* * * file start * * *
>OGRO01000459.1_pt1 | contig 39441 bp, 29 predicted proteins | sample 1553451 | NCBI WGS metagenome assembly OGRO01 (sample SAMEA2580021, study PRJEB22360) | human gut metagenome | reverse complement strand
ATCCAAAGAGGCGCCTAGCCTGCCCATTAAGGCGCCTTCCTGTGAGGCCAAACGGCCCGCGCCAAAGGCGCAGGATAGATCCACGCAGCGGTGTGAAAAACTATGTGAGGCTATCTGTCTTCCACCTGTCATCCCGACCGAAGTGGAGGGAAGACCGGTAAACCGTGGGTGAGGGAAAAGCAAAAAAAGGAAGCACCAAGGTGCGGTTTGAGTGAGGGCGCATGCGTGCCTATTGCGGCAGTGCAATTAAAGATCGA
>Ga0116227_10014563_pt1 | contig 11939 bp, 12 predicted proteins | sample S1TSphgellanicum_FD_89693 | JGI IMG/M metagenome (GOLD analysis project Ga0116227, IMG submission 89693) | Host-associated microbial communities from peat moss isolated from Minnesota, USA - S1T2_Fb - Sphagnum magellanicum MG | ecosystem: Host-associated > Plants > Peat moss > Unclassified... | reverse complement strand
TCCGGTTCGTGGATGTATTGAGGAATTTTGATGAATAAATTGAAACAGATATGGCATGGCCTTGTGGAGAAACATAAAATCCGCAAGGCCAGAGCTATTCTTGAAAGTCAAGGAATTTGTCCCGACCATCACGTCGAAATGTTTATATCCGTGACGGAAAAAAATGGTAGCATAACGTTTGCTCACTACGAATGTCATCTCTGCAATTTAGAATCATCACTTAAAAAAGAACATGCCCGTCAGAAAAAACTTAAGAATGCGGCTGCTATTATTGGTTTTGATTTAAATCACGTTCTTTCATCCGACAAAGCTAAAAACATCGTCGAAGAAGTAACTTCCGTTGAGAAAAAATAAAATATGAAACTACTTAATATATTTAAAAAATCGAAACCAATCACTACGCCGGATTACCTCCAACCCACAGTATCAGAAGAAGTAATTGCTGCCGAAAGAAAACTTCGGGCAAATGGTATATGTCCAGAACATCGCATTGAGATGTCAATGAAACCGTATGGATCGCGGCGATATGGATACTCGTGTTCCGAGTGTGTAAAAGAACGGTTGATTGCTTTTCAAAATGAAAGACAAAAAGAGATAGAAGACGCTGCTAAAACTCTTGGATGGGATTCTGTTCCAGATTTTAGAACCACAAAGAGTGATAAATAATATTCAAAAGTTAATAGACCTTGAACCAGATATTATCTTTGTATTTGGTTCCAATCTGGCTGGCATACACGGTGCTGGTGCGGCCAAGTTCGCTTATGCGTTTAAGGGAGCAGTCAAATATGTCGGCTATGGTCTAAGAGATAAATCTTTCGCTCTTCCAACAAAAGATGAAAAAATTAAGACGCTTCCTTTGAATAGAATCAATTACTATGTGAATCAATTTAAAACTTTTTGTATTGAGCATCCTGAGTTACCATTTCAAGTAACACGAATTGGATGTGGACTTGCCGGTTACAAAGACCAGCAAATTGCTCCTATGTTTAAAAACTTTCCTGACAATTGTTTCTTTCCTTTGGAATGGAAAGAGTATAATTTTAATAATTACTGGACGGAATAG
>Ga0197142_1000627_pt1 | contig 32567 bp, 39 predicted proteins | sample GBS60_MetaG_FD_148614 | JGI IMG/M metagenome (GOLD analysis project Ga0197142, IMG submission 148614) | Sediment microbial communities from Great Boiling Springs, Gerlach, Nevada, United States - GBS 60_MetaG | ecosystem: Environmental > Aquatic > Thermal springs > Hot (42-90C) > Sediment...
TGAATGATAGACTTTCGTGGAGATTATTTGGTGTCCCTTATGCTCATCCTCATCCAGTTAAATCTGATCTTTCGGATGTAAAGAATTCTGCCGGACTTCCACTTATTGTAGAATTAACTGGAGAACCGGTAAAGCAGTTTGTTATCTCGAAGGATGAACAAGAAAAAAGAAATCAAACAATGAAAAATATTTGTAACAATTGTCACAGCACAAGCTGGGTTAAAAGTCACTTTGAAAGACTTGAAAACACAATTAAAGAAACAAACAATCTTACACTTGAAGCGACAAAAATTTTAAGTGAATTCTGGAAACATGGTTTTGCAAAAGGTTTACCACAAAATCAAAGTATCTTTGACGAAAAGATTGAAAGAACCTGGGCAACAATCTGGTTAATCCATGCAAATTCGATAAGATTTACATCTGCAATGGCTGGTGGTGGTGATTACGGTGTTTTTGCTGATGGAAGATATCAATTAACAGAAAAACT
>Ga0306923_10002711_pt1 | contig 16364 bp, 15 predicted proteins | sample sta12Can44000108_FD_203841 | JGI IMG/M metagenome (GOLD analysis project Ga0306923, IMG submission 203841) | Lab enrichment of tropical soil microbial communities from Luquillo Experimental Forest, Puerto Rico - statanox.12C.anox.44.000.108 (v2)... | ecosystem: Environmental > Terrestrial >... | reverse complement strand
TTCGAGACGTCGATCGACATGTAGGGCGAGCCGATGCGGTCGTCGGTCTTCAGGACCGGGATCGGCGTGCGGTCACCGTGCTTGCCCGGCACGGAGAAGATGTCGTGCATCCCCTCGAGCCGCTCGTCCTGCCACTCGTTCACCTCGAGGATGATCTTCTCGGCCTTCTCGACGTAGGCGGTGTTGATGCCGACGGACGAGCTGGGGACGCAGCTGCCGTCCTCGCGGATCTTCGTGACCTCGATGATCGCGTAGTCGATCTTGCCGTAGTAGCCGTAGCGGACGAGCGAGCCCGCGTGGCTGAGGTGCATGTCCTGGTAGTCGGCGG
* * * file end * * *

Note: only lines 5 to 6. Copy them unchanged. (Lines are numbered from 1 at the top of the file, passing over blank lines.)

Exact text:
>Ga0197142_1000627_pt1 | contig 32567 bp, 39 predicted proteins | sample GBS60_MetaG_FD_148614 | JGI IMG/M metagenome (GOLD analysis project Ga0197142, IMG submission 148614) | Sediment microbial communities from Great Boiling Springs, Gerlach, Nevada, United States - GBS 60_MetaG | ecosystem: Environmental > Aquatic > Thermal springs > Hot (42-90C) > Sediment...
TGAATGATAGACTTTCGTGGAGATTATTTGGTGTCCCTTATGCTCATCCTCATCCAGTTAAATCTGATCTTTCGGATGTAAAGAATTCTGCCGGACTTCCACTTATTGTAGAATTAACTGGAGAACCGGTAAAGCAGTTTGTTATCTCGAAGGATGAACAAGAAAAAAGAAATCAAACAATGAAAAATATTTGTAACAATTGTCACAGCACAAGCTGGGTTAAAAGTCACTTTGAAAGACTTGAAAACACAATTAAAGAAACAAACAATCTTACACTTGAAGCGACAAAAATTTTAAGTGAATTCTGGAAACATGGTTTTGCAAAAGGTTTACCACAAAATCAAAGTATCTTTGACGAAAAGATTGAAAGAACCTGGGCAACAATCTGGTTAATCCATGCAAATTCGATAAGATTTACATCTGCAATGGCTGGTGGTGGTGATTACGGTGTTTTTGCTGATGGAAGATATCAATTAACAGAAAAACT